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Muslim Woman Left Traumatized After Denver Arena Employee Refused To Let Her Enter Unless She Removed Her Hijab

Denver7 - The Denver Channel/YouTube

In a stunning instance of Islamophobia, Gazella Bensreiti, a mother from the Denver area, was told she must take off her hijab before entering Pepsi Center arena to watch her daughter sing the national anthem before a Denver Nuggets game.

In an emotional Facebook post, Bensreiti told the entire story, saying:

“Hey friends! As you all know, I’m not very active on here. Recently, I was a victim of blatant racial profiling and discrimination.”

“I figured social media is the best tool for getting information out as my experience was absolutely horrifying.”

“I am writing about an event that took place at the Pepsi Center in Denver, Colorado on Tuesday November 5th evening at 4:25 pm.”

“I am a 36 year old Muslim mom of 3 girls. My daughter was set to perform the National Anthem with her school choir at The Pepsi Event Center.”

“I was instructed to retrieve my ticket from Will Call by the school officials. Upon entering, a woman named Dorothea put her hand to my face and told me that I would have to ‘take that thing off’ of my head.”

“I told her that I would not take it off due to religious reasons. I was wearing a turban/cap.”

“I explained to her that it was my hijab and that I would not be taking it off, to which she responded; ‘I don’t care, you can’t come in with it on’.”

“I then asked if she’d be willing to take me to the side so that I could remove it and show her my entire head in private. Again, she told me no.”

“There were more than 5 white men standing ahead of me with baseball caps on.”

Naturally, the incident affected not only Bensreiti, but her young daughter as well.

“My 8 year old daughter became distraught and was pulling on my arm asking if they weren’t going to let me in to watch her perform.”

“Dorothea then went into an office and came out and waved to me to go ahead through, without making eye contact or even acknowledging me as a human being, but ushered me like an animal.”

After watching her daughter perform the national anthem with her choir, Bensreiti returned to her car as instructed.

She returned later, also as instructed and to speak with the people who wronged her.

“We were then instructed to return to Will Call because our tickets weren’t ready. I left and sat in my car and cried, I couldn’t even believe what just happened.”

“At 5:30, I returned to retrieve my ticket and asked for her name along with the other security person that was working.”

“Doreen gladly gave me her name but the woman that wasn’t allowing me entry, covered her name and told me that she wouldn’t be giving me her name. She then began berating me and yelling at me.”

“There are parents that were witness to her onslaught. I told her to stop talking to me to which she responded, ‘I’m going to set you straight’.”

“She then ran to the back again and had her manager speak with me, I told him that I wasn’t interested in talking to anyone and he wanted to know what happened. I told him my side of the story and he asked if I’d like to speak with someone about it, I told him that I would be seeking legal advice and will be filing an official complaint.”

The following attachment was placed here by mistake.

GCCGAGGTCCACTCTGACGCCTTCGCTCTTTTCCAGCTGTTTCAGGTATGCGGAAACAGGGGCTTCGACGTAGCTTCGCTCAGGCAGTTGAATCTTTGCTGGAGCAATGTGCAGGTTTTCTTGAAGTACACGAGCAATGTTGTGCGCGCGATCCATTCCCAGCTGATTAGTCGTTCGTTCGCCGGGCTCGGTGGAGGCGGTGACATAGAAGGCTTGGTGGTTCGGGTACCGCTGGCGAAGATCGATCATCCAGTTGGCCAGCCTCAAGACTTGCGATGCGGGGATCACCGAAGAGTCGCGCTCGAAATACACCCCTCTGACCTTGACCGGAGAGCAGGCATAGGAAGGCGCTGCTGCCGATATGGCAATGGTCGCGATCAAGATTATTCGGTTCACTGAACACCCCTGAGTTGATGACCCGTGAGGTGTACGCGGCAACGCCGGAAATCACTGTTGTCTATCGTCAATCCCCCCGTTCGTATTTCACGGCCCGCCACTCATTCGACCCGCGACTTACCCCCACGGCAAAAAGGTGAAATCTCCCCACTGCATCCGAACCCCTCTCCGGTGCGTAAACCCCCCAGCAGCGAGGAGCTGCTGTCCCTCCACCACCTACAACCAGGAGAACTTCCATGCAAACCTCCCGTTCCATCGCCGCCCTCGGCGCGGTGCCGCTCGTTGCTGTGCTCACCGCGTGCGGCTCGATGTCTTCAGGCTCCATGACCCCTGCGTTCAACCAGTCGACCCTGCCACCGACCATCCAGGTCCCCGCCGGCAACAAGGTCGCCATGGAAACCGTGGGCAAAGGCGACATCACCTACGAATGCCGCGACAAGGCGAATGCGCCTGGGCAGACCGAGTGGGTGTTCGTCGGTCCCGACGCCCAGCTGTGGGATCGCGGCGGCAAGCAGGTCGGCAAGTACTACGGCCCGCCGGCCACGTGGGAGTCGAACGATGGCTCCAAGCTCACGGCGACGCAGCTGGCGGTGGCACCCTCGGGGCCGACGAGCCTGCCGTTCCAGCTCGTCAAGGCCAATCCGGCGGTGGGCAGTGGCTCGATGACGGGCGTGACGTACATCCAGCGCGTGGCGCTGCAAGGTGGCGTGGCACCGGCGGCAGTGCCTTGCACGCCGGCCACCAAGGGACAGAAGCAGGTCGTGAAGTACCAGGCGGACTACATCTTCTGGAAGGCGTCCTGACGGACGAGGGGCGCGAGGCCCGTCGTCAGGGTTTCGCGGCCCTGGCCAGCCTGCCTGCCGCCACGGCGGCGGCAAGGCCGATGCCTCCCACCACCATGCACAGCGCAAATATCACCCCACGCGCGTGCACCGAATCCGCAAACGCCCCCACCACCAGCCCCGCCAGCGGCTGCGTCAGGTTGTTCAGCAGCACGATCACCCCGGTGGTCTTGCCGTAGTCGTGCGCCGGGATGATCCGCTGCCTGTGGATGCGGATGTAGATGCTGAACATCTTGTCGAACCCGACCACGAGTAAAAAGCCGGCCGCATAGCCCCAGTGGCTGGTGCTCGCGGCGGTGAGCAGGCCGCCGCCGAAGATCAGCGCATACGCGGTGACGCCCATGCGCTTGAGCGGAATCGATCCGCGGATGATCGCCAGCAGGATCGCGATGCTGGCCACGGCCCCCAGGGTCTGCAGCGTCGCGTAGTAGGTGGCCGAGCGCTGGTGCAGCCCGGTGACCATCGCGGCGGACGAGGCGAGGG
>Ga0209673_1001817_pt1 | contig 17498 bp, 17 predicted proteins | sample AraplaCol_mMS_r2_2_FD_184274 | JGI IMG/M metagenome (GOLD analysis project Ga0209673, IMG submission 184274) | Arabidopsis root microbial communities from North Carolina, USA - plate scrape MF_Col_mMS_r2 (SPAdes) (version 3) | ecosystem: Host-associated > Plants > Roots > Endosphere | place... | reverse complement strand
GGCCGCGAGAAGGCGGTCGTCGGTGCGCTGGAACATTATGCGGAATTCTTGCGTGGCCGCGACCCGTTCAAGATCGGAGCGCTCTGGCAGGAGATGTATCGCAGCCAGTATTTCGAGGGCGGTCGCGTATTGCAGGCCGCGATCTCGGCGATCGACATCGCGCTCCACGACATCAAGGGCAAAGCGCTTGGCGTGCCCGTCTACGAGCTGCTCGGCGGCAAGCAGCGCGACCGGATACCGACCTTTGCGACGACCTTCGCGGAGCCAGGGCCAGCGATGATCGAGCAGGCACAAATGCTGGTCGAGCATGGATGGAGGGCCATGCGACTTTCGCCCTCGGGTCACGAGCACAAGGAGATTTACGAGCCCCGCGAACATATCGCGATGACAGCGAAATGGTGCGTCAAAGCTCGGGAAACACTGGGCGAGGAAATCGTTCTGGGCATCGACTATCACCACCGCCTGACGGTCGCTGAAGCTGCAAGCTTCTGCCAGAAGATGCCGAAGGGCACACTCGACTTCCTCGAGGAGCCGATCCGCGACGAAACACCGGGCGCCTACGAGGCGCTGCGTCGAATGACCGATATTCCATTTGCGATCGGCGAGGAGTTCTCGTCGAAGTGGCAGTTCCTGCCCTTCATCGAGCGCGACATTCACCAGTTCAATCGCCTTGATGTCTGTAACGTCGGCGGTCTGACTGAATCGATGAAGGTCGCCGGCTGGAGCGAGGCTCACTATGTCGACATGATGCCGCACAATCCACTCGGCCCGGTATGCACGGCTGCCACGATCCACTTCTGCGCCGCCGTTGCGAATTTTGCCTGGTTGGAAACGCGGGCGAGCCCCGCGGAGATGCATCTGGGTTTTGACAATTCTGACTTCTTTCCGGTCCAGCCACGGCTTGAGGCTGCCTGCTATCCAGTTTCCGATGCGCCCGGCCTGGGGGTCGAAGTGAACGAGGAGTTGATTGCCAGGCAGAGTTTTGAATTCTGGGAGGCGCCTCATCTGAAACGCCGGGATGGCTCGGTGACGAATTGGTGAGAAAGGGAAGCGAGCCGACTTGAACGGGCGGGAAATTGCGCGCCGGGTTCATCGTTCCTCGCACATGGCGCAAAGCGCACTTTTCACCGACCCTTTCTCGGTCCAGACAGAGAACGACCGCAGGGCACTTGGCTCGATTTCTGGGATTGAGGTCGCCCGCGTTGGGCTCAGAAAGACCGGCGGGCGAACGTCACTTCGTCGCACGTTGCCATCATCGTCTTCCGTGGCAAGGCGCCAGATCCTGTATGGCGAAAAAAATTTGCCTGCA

“He was cordial and left me alone after that.”

Bensreiti hopes nothing like this happens to anyone ever again.

“I have never experienced this type of trauma in my entire life. I know my rights as an American citizen.”

“Not only did she traumatize me and my daughter, she infringed upon my civil rights. I have never felt so embarrassed and broken before.”

“I wasn’t sure where to turn with this. I do know that Dorothea should be reprimanded for her disgusting behavior with me.”

“What happened is unacceptable and I want to make sure that it won’t happen again.”

Hey friends! As you all know, I’m not very active on here. Recently, I was a victim of blatant racial profiling and…

Posted by Gazella Bensreiti on Friday, November 8, 2019

On Wednesday, November 13, Colorado’s Council on American-Islamic Relations brought Bensreiti to a press conference to publicly call on the Pepsi Center to change their policies regarding religious clothing.

“Wearing the hijab to me is part of my religion. It’s hard enough to wear your hijab and live your life as a Muslim woman.”

The Pepsi Center offered a statement through a spokesperson claiming the employee at fault “didn’t recognize Ms. Bensreiti was wearing a hijab.”

“Pepsi Center prides itself on creating a safe and inclusive environment for all patrons regardless of race, gender, religion, national origin, disability and sexual orientation. We have reached out to Ms. Bensreiti and look forward to engaging in honest discourse that leads to greater awareness and an opportunity to further celebrate the diversity that makes Denver such a special place. While the matter is still under review, we are taking steps to modify our screening process and provide additional education for our staff.”

People fear what they don’t understand. The children’s board book, Hats of Faith available here, offers a “simple and striking introduction to the shared custom of religious head coverings. With bright images and a carefully researched interfaith text, this thoughtful book inspires understanding and celebrates our culturally diverse modern world.”


Written by Collin Gossel

Collin Gossel is a writer and comedian living in Brooklyn, New York, but there are nights when he looks up at the stars and wistfully thinks to himself “there’s got to be more out there…” You can catch Collin improvising new musicals every Tuesday night at the Magnet Theater’s Musical Megawatt, or follow his unfiltered thoughts on Twitter and Instagram @CollinGossel.--